Illustration: Craig Stephens
C. Uday Bhaskar
C. Uday Bhaskar

China-India row over Yuan Wang 5 ‘spy ship’ is sending ripples through the Indian Ocean

  • The docking of the Chinese vessel in Sri Lanka put India on its guard amid tense bilateral relations
  • Both nations depend on maritime security for economic growth, making the Indian Ocean a key arena for geopolitical contests of power
The Chinese satellite tracking vessel Yuan Wang 5 left the Sri Lankan port of Hambantota on August 22, after sparking a mini political-diplomatic row between China and India. The muted turbulence is the most recent manifestation of a long-simmering power rivalry in the Indian Ocean between the two Asian giants.
It is instructive that this muscle-flexing took place amid India’s celebration of its 75th anniversary of independence on August 15. In the first few heady years of postcolonial solidarity with China, the dawn of an Asian century with India and China in the vanguard was the cherished vision.
But this vision floundered in a brief border war in October 1962, and territorial disputes now form the core of ongoing bilateral discord. On current evidence, the realisation of long-term cooperation is receding and the troubled Delhi-Beijing relationship remains contradictory, muddied and brittle.
The Yuan Wang 5’s visit to Sri Lanka was shrouded in secrecy, with Colombo grappling with its own domestic crisis. In late July, amid speculation in India about such a port call, the Sri Lankan government said it had not given permission for the visit.
Crew members on board the Yuan Wang 5 hold Chinese flags as the vessel arrives at Hambantota port in Sri Lanka on August 16. Photo: AFP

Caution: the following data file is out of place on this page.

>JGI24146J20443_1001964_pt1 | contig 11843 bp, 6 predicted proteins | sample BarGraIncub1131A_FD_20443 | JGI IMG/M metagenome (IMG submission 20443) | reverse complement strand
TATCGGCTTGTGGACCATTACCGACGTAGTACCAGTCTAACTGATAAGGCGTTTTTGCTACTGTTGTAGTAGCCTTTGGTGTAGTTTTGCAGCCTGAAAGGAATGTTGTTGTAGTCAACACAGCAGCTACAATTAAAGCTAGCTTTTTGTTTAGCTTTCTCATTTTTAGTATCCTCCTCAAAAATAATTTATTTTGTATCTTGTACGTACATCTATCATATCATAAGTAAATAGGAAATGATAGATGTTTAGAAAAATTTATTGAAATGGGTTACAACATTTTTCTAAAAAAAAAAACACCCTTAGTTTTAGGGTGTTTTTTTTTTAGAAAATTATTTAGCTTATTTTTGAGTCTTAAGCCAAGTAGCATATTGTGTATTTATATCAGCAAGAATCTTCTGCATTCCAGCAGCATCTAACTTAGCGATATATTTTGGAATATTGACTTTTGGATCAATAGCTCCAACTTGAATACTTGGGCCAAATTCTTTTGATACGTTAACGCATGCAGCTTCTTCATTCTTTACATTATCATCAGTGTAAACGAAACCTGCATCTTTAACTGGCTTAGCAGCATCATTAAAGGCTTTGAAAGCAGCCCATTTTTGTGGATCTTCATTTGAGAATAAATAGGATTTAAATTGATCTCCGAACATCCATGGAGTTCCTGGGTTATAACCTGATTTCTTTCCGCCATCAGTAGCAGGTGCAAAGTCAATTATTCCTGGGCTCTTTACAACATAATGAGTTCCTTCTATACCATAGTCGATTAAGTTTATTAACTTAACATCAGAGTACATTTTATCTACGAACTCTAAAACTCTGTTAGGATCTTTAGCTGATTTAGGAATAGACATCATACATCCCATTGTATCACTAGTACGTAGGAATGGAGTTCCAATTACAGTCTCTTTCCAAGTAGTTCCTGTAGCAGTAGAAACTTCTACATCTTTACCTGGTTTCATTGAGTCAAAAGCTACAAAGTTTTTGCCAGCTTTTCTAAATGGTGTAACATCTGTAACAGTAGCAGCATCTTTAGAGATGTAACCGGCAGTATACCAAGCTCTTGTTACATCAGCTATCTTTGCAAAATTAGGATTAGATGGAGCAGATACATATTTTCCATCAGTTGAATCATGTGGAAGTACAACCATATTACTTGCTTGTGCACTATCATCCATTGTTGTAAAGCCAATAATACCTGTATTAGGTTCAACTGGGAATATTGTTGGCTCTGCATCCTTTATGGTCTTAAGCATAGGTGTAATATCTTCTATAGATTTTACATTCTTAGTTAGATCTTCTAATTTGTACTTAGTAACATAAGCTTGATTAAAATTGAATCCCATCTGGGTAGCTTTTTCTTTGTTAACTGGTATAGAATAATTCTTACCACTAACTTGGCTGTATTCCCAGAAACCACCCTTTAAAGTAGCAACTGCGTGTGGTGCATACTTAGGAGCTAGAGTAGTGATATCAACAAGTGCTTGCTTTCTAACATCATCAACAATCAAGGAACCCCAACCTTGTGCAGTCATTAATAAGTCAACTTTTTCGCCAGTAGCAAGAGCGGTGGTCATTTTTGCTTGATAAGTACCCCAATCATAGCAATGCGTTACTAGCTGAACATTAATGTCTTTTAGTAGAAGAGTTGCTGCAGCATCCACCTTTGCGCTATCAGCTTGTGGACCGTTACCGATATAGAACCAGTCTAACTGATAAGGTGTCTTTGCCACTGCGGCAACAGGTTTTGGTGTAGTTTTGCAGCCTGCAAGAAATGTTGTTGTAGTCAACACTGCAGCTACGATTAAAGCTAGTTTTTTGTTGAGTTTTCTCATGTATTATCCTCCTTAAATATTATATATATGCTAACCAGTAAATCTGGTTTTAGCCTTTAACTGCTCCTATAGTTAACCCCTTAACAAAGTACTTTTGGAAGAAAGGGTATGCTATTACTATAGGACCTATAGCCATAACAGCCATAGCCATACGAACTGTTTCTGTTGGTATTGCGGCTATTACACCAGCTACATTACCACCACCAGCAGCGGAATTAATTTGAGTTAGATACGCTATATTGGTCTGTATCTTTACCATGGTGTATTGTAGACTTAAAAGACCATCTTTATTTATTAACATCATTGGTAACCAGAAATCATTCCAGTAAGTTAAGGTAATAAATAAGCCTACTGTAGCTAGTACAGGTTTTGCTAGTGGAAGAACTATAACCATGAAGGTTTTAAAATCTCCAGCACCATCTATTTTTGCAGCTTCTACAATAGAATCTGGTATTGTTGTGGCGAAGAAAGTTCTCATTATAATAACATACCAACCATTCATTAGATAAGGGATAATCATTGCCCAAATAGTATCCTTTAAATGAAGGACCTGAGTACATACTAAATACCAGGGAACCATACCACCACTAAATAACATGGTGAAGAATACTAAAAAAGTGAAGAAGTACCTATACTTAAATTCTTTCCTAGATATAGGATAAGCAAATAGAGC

At the time, Indian support to Sri Lanka in the form of emergency food, fuel and financial packages was critical; it thus appeared that Colombo was deferring to Indian sensitivities over a Chinese “spy ship” in a port proximate to peninsular India.

However, Beijing was able to prevail upon Colombo to review its decision, and the vessel docked in Hambantota on August 16. Asserting that the activities of the Yuan Wang 5 would not affect the security of any country, Beijing declared that such a visit should not be “interfered with” by any “third party”.

In a pithy and sardonic summary of the entire sequence of events, Ambassador Qi Zhenhong, the Chinese envoy to Sri Lanka who was in Hambantota to receive the vessel, said when asked about India’s concerns, “maybe this is life”.

Clearly “life” in the maritime domain is shaped by the compulsions of power dynamics, with a correlation between global power status and maritime-naval prowess. Historically, both China and India have experienced humiliation in this arena, with Western imperial powers subjugating the two Asian giants on the back of superior maritime acumen.

Post Cold War, as Beijing grew in economic stature, it internalised its own maritime vulnerability and less-than-favourable strategic geography along its Pacific coastline. As a major trading nation, China was critically dependent on the safety and stability of its lines of communication through the Indo-Pacific continuum.

Cargo ships dock at Rizhao Port in China’s eastern Shandong province on January 26. Photo: Xinhua